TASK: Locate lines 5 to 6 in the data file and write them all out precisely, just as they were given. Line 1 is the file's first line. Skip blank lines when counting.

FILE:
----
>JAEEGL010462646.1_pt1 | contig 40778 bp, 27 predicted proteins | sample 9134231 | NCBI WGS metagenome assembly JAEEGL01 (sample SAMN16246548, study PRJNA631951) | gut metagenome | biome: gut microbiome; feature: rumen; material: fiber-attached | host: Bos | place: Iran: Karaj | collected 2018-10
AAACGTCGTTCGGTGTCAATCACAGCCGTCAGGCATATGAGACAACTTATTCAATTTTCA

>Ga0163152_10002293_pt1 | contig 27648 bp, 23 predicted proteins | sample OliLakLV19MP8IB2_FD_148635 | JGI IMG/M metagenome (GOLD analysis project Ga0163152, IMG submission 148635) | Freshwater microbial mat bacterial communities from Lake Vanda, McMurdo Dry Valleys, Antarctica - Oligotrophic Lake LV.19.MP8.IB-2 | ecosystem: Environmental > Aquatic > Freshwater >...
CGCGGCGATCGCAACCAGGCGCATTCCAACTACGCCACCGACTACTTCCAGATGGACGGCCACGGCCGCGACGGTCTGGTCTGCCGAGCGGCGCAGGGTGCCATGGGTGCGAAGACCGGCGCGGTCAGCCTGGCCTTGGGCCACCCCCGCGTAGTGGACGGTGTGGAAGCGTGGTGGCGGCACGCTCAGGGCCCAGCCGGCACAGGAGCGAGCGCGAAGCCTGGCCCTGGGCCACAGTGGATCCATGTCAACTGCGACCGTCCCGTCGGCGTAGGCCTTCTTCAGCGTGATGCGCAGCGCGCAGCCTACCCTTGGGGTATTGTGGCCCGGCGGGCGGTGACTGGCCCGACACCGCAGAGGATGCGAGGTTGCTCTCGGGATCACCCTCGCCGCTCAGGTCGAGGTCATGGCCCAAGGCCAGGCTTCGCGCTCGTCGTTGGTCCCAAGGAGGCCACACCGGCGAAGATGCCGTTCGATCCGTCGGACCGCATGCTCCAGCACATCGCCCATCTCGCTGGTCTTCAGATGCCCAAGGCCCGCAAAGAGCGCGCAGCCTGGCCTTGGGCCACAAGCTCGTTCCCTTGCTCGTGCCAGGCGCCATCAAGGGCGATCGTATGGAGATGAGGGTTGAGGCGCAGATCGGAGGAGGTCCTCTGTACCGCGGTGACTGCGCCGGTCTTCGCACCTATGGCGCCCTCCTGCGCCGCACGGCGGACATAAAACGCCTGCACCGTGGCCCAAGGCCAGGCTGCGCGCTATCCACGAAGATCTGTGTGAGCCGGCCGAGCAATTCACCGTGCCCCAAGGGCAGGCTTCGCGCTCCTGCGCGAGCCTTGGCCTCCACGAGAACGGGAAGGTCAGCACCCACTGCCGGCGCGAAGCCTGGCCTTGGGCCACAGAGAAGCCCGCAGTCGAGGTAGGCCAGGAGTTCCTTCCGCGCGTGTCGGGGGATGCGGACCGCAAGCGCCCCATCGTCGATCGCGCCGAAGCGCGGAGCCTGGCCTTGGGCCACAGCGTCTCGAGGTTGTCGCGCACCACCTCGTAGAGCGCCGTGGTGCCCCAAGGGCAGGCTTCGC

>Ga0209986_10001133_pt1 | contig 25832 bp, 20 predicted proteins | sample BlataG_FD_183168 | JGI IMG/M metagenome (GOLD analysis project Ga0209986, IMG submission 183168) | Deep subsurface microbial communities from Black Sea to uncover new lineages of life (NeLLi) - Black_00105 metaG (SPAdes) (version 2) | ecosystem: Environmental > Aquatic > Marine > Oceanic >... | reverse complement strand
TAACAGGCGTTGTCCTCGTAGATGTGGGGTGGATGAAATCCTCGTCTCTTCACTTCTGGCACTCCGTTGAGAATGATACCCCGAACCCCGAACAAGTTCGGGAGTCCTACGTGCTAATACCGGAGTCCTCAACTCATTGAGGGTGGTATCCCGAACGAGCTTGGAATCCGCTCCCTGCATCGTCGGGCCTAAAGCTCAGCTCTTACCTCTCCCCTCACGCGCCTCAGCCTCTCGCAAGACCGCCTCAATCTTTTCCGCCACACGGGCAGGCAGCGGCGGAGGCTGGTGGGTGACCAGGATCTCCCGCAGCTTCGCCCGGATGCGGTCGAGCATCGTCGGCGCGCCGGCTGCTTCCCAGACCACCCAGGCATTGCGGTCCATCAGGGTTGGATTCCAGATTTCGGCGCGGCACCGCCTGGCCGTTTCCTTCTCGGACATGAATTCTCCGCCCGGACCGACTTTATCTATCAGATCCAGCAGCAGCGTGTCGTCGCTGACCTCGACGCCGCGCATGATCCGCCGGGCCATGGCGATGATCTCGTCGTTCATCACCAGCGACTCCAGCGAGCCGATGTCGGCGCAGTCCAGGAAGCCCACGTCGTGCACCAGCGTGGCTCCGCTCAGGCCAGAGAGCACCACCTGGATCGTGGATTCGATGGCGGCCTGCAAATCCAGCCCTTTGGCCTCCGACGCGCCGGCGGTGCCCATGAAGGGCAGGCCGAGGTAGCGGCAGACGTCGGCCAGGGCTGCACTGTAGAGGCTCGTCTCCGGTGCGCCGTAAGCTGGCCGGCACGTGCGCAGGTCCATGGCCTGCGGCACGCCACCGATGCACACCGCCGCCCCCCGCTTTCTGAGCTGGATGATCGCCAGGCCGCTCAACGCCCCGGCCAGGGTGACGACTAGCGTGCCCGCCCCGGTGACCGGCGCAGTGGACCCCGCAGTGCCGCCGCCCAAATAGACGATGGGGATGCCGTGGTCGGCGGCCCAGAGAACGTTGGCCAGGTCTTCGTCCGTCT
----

>Ga0209986_10001133_pt1 | contig 25832 bp, 20 predicted proteins | sample BlataG_FD_183168 | JGI IMG/M metagenome (GOLD analysis project Ga0209986, IMG submission 183168) | Deep subsurface microbial communities from Black Sea to uncover new lineages of life (NeLLi) - Black_00105 metaG (SPAdes) (version 2) | ecosystem: Environmental > Aquatic > Marine > Oceanic >... | reverse complement strand
TAACAGGCGTTGTCCTCGTAGATGTGGGGTGGATGAAATCCTCGTCTCTTCACTTCTGGCACTCCGTTGAGAATGATACCCCGAACCCCGAACAAGTTCGGGAGTCCTACGTGCTAATACCGGAGTCCTCAACTCATTGAGGGTGGTATCCCGAACGAGCTTGGAATCCGCTCCCTGCATCGTCGGGCCTAAAGCTCAGCTCTTACCTCTCCCCTCACGCGCCTCAGCCTCTCGCAAGACCGCCTCAATCTTTTCCGCCACACGGGCAGGCAGCGGCGGAGGCTGGTGGGTGACCAGGATCTCCCGCAGCTTCGCCCGGATGCGGTCGAGCATCGTCGGCGCGCCGGCTGCTTCCCAGACCACCCAGGCATTGCGGTCCATCAGGGTTGGATTCCAGATTTCGGCGCGGCACCGCCTGGCCGTTTCCTTCTCGGACATGAATTCTCCGCCCGGACCGACTTTATCTATCAGATCCAGCAGCAGCGTGTCGTCGCTGACCTCGACGCCGCGCATGATCCGCCGGGCCATGGCGATGATCTCGTCGTTCATCACCAGCGACTCCAGCGAGCCGATGTCGGCGCAGTCCAGGAAGCCCACGTCGTGCACCAGCGTGGCTCCGCTCAGGCCAGAGAGCACCACCTGGATCGTGGATTCGATGGCGGCCTGCAAATCCAGCCCTTTGGCCTCCGACGCGCCGGCGGTGCCCATGAAGGGCAGGCCGAGGTAGCGGCAGACGTCGGCCAGGGCTGCACTGTAGAGGCTCGTCTCCGGTGCGCCGTAAGCTGGCCGGCACGTGCGCAGGTCCATGGCCTGCGGCACGCCACCGATGCACACCGCCGCCCCCCGCTTTCTGAGCTGGATGATCGCCAGGCCGCTCAACGCCCCGGCCAGGGTGACGACTAGCGTGCCCGCCCCGGTGACCGGCGCAGTGGACCCCGCAGTGCCGCCGCCCAAATAGACGATGGGGATGCCGTGGTCGGCGGCCCAGAGAACGTTGGCCAGGTCTTCGTCCGTCT